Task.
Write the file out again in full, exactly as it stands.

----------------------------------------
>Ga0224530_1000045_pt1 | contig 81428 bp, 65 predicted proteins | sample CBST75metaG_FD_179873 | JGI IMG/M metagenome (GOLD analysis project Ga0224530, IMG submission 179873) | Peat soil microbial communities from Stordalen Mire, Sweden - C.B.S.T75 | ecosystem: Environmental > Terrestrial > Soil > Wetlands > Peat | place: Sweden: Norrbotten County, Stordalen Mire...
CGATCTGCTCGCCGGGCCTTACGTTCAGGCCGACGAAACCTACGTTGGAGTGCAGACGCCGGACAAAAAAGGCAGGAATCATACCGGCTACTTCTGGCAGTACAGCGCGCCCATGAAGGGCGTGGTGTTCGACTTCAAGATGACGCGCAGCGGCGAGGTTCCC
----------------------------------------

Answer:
>Ga0224530_1000045_pt1 | contig 81428 bp, 65 predicted proteins | sample CBST75metaG_FD_179873 | JGI IMG/M metagenome (GOLD analysis project Ga0224530, IMG submission 179873) | Peat soil microbial communities from Stordalen Mire, Sweden - C.B.S.T75 | ecosystem: Environmental > Terrestrial > Soil > Wetlands > Peat | place: Sweden: Norrbotten County, Stordalen Mire...
CGATCTGCTCGCCGGGCCTTACGTTCAGGCCGACGAAACCTACGTTGGAGTGCAGACGCCGGACAAAAAAGGCAGGAATCATACCGGCTACTTCTGGCAGTACAGCGCGCCCATGAAGGGCGTGGTGTTCGACTTCAAGATGACGCGCAGCGGCGAGGTTCCC